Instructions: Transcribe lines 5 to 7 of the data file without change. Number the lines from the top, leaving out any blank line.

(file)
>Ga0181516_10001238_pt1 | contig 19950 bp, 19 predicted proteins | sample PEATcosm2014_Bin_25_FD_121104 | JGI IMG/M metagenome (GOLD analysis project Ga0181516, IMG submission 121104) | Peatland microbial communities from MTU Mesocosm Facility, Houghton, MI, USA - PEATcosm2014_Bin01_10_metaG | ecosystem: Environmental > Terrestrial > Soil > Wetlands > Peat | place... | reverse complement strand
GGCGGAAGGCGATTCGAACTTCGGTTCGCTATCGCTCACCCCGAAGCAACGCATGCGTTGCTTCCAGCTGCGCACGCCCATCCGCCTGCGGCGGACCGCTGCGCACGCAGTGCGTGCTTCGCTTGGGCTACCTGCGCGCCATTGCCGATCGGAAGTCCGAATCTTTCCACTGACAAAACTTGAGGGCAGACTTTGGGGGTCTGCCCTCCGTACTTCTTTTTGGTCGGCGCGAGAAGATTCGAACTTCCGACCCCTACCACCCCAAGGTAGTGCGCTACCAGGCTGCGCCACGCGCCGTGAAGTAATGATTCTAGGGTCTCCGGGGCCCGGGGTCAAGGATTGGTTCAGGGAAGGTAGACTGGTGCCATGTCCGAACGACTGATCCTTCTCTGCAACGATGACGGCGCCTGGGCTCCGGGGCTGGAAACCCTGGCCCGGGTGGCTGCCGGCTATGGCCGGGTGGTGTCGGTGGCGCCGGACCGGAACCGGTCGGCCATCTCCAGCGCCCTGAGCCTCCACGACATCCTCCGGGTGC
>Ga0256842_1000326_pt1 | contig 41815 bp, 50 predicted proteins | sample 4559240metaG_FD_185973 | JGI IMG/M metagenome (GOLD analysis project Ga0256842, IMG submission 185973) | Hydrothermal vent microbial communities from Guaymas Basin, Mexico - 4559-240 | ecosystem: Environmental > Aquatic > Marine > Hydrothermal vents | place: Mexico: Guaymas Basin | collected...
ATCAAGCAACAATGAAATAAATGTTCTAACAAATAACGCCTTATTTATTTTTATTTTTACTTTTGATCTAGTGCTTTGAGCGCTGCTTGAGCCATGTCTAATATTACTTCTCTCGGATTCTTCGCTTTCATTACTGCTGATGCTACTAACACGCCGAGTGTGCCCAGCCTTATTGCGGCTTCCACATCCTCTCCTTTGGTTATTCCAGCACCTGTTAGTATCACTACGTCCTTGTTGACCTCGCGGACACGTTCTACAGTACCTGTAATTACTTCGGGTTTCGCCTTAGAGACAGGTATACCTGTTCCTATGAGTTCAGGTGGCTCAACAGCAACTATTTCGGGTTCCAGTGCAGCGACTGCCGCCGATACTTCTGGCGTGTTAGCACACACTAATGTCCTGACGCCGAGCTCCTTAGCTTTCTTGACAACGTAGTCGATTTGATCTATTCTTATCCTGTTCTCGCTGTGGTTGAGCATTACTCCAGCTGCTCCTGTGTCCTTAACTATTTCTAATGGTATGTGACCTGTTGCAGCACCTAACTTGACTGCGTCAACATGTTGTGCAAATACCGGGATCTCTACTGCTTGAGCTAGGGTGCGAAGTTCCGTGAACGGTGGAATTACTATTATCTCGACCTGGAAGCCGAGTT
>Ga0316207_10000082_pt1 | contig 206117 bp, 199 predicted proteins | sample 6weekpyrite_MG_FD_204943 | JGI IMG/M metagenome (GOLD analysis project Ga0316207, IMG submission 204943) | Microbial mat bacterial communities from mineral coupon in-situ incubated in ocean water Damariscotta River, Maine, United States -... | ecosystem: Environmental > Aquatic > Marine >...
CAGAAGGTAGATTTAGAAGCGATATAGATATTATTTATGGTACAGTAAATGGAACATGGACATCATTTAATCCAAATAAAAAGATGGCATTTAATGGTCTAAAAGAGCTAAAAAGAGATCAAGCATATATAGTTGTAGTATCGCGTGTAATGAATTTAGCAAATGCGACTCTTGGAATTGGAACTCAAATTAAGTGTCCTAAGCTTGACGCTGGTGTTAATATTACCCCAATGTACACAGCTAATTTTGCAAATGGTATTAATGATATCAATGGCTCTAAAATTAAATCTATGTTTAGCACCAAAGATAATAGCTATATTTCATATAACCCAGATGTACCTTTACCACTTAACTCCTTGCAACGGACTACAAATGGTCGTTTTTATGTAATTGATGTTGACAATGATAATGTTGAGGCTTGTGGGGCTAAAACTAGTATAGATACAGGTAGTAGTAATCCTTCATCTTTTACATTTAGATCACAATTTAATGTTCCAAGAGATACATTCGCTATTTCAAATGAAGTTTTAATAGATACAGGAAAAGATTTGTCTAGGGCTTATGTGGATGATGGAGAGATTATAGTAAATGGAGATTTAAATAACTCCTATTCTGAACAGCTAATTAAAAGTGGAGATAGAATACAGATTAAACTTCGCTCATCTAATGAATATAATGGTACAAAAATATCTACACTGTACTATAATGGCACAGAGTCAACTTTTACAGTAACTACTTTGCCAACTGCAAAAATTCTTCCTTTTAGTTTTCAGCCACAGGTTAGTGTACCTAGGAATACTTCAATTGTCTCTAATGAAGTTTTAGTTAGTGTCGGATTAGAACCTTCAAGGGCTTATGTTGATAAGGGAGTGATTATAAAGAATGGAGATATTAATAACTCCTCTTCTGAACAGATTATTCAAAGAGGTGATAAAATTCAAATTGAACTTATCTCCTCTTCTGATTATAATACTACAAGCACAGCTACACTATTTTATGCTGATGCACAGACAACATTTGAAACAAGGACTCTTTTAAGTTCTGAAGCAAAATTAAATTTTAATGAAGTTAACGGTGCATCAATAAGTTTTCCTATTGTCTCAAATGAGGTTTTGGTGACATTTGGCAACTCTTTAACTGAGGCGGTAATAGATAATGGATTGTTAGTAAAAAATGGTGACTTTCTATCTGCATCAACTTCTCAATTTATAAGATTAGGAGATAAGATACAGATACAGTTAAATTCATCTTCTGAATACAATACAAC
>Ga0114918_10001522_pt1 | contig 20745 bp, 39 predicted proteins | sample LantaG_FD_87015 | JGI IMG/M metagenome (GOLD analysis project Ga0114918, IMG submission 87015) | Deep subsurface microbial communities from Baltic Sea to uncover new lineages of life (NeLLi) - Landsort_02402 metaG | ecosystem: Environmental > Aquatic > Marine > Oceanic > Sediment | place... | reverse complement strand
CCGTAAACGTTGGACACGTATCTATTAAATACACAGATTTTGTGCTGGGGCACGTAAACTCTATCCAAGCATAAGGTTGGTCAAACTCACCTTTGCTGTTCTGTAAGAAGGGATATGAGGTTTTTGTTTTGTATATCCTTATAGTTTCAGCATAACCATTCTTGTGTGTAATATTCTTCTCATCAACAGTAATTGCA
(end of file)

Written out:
>Ga0316207_10000082_pt1 | contig 206117 bp, 199 predicted proteins | sample 6weekpyrite_MG_FD_204943 | JGI IMG/M metagenome (GOLD analysis project Ga0316207, IMG submission 204943) | Microbial mat bacterial communities from mineral coupon in-situ incubated in ocean water Damariscotta River, Maine, United States -... | ecosystem: Environmental > Aquatic > Marine >...
CAGAAGGTAGATTTAGAAGCGATATAGATATTATTTATGGTACAGTAAATGGAACATGGACATCATTTAATCCAAATAAAAAGATGGCATTTAATGGTCTAAAAGAGCTAAAAAGAGATCAAGCATATATAGTTGTAGTATCGCGTGTAATGAATTTAGCAAATGCGACTCTTGGAATTGGAACTCAAATTAAGTGTCCTAAGCTTGACGCTGGTGTTAATATTACCCCAATGTACACAGCTAATTTTGCAAATGGTATTAATGATATCAATGGCTCTAAAATTAAATCTATGTTTAGCACCAAAGATAATAGCTATATTTCATATAACCCAGATGTACCTTTACCACTTAACTCCTTGCAACGGACTACAAATGGTCGTTTTTATGTAATTGATGTTGACAATGATAATGTTGAGGCTTGTGGGGCTAAAACTAGTATAGATACAGGTAGTAGTAATCCTTCATCTTTTACATTTAGATCACAATTTAATGTTCCAAGAGATACATTCGCTATTTCAAATGAAGTTTTAATAGATACAGGAAAAGATTTGTCTAGGGCTTATGTGGATGATGGAGAGATTATAGTAAATGGAGATTTAAATAACTCCTATTCTGAACAGCTAATTAAAAGTGGAGATAGAATACAGATTAAACTTCGCTCATCTAATGAATATAATGGTACAAAAATATCTACACTGTACTATAATGGCACAGAGTCAACTTTTACAGTAACTACTTTGCCAACTGCAAAAATTCTTCCTTTTAGTTTTCAGCCACAGGTTAGTGTACCTAGGAATACTTCAATTGTCTCTAATGAAGTTTTAGTTAGTGTCGGATTAGAACCTTCAAGGGCTTATGTTGATAAGGGAGTGATTATAAAGAATGGAGATATTAATAACTCCTCTTCTGAACAGATTATTCAAAGAGGTGATAAAATTCAAATTGAACTTATCTCCTCTTCTGATTATAATACTACAAGCACAGCTACACTATTTTATGCTGATGCACAGACAACATTTGAAACAAGGACTCTTTTAAGTTCTGAAGCAAAATTAAATTTTAATGAAGTTAACGGTGCATCAATAAGTTTTCCTATTGTCTCAAATGAGGTTTTGGTGACATTTGGCAACTCTTTAACTGAGGCGGTAATAGATAATGGATTGTTAGTAAAAAATGGTGACTTTCTATCTGCATCAACTTCTCAATTTATAAGATTAGGAGATAAGATACAGATACAGTTAAATTCATCTTCTGAATACAATACAAC
>Ga0114918_10001522_pt1 | contig 20745 bp, 39 predicted proteins | sample LantaG_FD_87015 | JGI IMG/M metagenome (GOLD analysis project Ga0114918, IMG submission 87015) | Deep subsurface microbial communities from Baltic Sea to uncover new lineages of life (NeLLi) - Landsort_02402 metaG | ecosystem: Environmental > Aquatic > Marine > Oceanic > Sediment | place... | reverse complement strand